The biggest issue that I see with the design is in the cap threading. Until the cap is completely screwed down, it wiggles quite a bit and turns rather loosely. I could imagine that if the cap were to come unscrewed just a bit, it could easily continue coming unintentionally unscrewed with ease.
Medium nibs like this one tend to be relatively easy for nib manufacturers to make smooth, and I imagine that Levenger has pretty good quality control on their nibs. This nib is no exception, and I find that it puts down a solid and consistent western medium line, while allowing for some slight line variation, when the pen is lifted just a bit (e.g. when one lessens the pressure of writing). It is a moderately soft nib, not as firm as a TWSBI (JoWo) nib, but also not approaching flex. A good amount of feedback (though not scratchy) connects the writer to the paper. The size of the nib also complements the size of the pen, quite well, both in length and width of the nib body, itself.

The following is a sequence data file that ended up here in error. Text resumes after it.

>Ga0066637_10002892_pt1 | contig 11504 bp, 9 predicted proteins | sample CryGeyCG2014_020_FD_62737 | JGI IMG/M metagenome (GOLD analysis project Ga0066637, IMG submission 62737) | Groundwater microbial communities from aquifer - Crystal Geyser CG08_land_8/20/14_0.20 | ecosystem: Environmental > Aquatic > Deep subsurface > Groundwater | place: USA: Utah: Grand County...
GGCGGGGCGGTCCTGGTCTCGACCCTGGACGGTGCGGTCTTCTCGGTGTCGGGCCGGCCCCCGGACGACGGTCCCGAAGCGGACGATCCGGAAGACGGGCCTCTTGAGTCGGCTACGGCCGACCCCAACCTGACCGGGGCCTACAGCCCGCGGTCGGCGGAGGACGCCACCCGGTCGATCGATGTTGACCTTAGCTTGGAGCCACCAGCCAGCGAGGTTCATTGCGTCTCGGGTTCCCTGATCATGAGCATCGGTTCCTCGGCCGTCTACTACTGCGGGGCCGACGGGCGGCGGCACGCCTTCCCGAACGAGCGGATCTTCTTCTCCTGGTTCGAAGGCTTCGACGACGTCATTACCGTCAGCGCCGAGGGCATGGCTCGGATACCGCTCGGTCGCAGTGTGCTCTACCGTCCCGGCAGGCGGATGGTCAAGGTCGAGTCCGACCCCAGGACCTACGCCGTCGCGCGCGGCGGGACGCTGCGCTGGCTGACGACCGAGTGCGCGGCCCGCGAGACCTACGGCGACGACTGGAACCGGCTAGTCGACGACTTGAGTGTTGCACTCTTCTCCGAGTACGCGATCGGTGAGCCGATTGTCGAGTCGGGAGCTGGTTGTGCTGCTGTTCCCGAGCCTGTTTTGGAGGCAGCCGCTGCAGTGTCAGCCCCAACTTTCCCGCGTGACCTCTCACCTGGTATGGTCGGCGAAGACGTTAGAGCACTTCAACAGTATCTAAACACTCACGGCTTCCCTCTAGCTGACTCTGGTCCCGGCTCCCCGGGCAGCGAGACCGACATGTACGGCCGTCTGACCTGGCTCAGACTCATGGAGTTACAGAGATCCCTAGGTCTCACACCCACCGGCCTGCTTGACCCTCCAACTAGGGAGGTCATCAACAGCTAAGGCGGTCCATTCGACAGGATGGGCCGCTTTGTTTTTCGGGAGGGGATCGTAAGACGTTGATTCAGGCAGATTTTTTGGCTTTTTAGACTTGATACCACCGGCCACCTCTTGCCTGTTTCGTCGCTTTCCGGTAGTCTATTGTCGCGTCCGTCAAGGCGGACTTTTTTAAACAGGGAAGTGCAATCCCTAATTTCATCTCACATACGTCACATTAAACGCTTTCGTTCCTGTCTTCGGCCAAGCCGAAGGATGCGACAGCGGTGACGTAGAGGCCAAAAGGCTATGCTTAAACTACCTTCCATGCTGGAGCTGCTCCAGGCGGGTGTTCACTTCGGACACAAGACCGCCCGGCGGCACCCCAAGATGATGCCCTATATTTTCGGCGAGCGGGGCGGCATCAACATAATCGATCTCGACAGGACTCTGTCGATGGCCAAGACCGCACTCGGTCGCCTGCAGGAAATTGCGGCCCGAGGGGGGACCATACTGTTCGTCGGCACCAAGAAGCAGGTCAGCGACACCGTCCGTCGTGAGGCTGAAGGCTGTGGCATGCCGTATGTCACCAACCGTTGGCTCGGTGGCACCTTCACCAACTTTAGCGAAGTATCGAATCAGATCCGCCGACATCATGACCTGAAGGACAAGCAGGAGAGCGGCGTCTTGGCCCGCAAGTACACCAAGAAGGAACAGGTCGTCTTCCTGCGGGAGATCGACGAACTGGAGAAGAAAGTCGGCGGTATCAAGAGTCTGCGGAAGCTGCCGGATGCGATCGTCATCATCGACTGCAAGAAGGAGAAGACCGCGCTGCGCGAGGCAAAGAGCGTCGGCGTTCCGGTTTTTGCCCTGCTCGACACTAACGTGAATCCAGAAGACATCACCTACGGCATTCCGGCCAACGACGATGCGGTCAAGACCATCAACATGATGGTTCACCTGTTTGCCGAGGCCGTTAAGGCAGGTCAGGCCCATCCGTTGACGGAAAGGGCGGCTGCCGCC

Filling System (8)
Appealing to the masses, Levenger has designed the True Writer as a cartridge converter, using standard international cartridges. There is room for a spare cartridge in the barrel, if short standard international cartridges are being used, and I would imagine that a long standard international cartridge could be used. A single, short standard international cartridge is included with the pen. However, in a move that more pen manufacturers should emulate, Levenger has chosen to include a converter with their fountain pen. As a user of primarily bottled ink, the attraction of an included converter is a definite plus. Additionally, the piston unit in the converter moves smoothly and seems of good quality.